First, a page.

at the Union Buildings in Pretoria
Morne Steyn is hoping a return to the highveld – and more familiar conditions – will help him return to his best in the goal-kicking department.
The Springbok No 10 didn’t have the greatest day out in the first Test against England in a wet Durban last Saturday, kicking four out of seven in the Bok win, but he says moving up to Johannesburg this week can only do him good.
“It’s better to kick at altitude,” he said yesterday when quizzed about his off-day in Durban. “Joburg’s closer to Loftus so I’ll feel more at home. In Durban and Cape Town, the ball doesn’t always travel the way you want it to, so it’s better kicking up here.”
The Boks tackle England at Ellis Park on Saturday in the second of their three Tests. It’s a venue where the Boks have generally been successful in the past, and Steyn, too, is hoping to make a big step up in his game.
“I thought as a team we got off to a slowish start last weekend, but as the game went on we got better ... so it was a good start from a team perspective.
“As for me, my kicking wasn’t up to standard. The conditions were tough (it was fairly windy), but these are things one has to deal with as a kicker and I’m not making excuses.
“I set high standards for myself, I’ve been around 90 percent (success rate) this year and Saturday’s performance wasn’t good enough.”
While Steyn has worked extensively at the Bulls with kicking coach Vlok Cilliers, now at the Boks he is working with Louis Koen. The Bulls kicking machine, however, says the change of coach has got nothing to do with how successful one is during the game.
“Training in the week is all about building the confidence... it’s on the day that matters,” he said. “Myself and Louis have chatted about what went wrong last week and we found that I maybe allowed for too much wind.”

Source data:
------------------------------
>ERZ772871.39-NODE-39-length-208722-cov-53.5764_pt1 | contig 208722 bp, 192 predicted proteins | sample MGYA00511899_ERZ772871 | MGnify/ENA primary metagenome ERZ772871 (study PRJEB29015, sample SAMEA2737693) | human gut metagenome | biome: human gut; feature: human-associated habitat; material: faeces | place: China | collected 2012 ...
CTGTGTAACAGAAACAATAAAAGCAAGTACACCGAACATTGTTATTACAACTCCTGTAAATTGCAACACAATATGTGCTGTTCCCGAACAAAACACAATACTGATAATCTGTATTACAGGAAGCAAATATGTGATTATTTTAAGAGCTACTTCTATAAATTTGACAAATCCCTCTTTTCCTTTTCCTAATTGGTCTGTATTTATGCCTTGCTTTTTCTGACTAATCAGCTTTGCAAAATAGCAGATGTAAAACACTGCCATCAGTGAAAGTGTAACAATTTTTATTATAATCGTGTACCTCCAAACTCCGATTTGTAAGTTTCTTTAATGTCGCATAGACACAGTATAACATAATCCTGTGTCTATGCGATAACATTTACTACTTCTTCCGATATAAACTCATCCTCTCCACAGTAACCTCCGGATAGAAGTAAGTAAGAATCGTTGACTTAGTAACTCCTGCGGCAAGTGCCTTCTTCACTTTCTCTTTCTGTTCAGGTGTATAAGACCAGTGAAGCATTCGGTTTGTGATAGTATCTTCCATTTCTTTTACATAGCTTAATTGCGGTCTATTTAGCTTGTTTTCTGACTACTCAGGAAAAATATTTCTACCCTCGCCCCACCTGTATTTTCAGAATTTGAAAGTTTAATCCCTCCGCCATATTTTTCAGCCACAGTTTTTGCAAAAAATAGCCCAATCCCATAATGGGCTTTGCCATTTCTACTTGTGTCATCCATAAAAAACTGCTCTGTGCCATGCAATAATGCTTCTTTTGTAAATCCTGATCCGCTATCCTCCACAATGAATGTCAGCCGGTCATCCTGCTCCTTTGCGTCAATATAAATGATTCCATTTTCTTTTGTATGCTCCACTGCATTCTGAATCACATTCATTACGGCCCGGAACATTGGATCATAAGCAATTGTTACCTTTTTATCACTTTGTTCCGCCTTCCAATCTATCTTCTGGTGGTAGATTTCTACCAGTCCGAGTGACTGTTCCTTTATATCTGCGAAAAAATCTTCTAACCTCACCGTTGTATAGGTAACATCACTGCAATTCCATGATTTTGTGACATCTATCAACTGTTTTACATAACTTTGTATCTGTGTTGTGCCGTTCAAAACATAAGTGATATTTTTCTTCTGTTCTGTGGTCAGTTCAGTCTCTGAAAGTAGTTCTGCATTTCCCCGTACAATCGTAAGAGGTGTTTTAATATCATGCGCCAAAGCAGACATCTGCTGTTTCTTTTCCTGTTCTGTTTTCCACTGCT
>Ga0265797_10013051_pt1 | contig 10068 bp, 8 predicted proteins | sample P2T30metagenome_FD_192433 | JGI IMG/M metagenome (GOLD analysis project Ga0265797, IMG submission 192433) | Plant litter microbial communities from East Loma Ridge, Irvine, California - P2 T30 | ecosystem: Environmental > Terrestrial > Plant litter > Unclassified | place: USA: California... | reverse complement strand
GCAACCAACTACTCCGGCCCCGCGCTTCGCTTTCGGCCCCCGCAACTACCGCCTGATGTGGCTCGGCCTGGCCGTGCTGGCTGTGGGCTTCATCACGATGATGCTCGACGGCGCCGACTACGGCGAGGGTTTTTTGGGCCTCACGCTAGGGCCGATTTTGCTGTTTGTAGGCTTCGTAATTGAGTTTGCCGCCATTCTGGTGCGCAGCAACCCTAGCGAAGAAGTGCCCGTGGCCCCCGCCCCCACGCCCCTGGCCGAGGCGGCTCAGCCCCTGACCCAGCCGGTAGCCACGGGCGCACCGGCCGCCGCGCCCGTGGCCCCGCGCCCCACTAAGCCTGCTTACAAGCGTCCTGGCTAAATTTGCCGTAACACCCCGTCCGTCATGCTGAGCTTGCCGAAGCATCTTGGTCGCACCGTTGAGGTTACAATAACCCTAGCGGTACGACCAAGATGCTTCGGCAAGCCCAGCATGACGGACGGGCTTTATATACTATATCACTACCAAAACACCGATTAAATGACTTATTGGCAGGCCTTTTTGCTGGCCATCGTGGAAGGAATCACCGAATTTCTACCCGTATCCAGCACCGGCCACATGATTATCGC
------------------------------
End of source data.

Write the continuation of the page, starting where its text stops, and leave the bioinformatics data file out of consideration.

Steyn said the Boks would also be looking to make an improvement in their tactical kicking statistics this weekend. He explained that in Durban the Boks had been successful with 60-70 percent of their tactical kicking – that is gaining territory or winning the ball back after kicking it – but that they wanted to get up to the 80 percent mark.
“Francois Hougaard battled a bit with his box-kicks ... he was under a lot of pressure, but then the forwards didn’t clean quickly enough for him.
“Once we figured out what was wrong and chatted at halftime, things went much better in the second half,” Steyn said.
“We want to up our stats here and I’m sure it’s going to be better this week.”
One thing Steyn and Hougaard, and for that matter the coaching team, can’t complain about is the chasing of the high kicks. There’s a saying in rugby that a kick is only as good as the chase and when it comes to Springbok rugby no one can moan about players not putting pressure on the receivers.
“Bryan (Habana) is playing awesome rugby again and he always chases well. But so too do Bjorn Basson and Zane (Kirchner) and JP (Pietersen) ... they always put pressure on the opposition, and that’s what you want.
“People might not like it, but we don’t kick to please the public, or outsiders, we kick for a reason and when our chasers are as good as the ones we’ve got, we’ve always got a chance to win the ball back when we kick it,” Steyn said.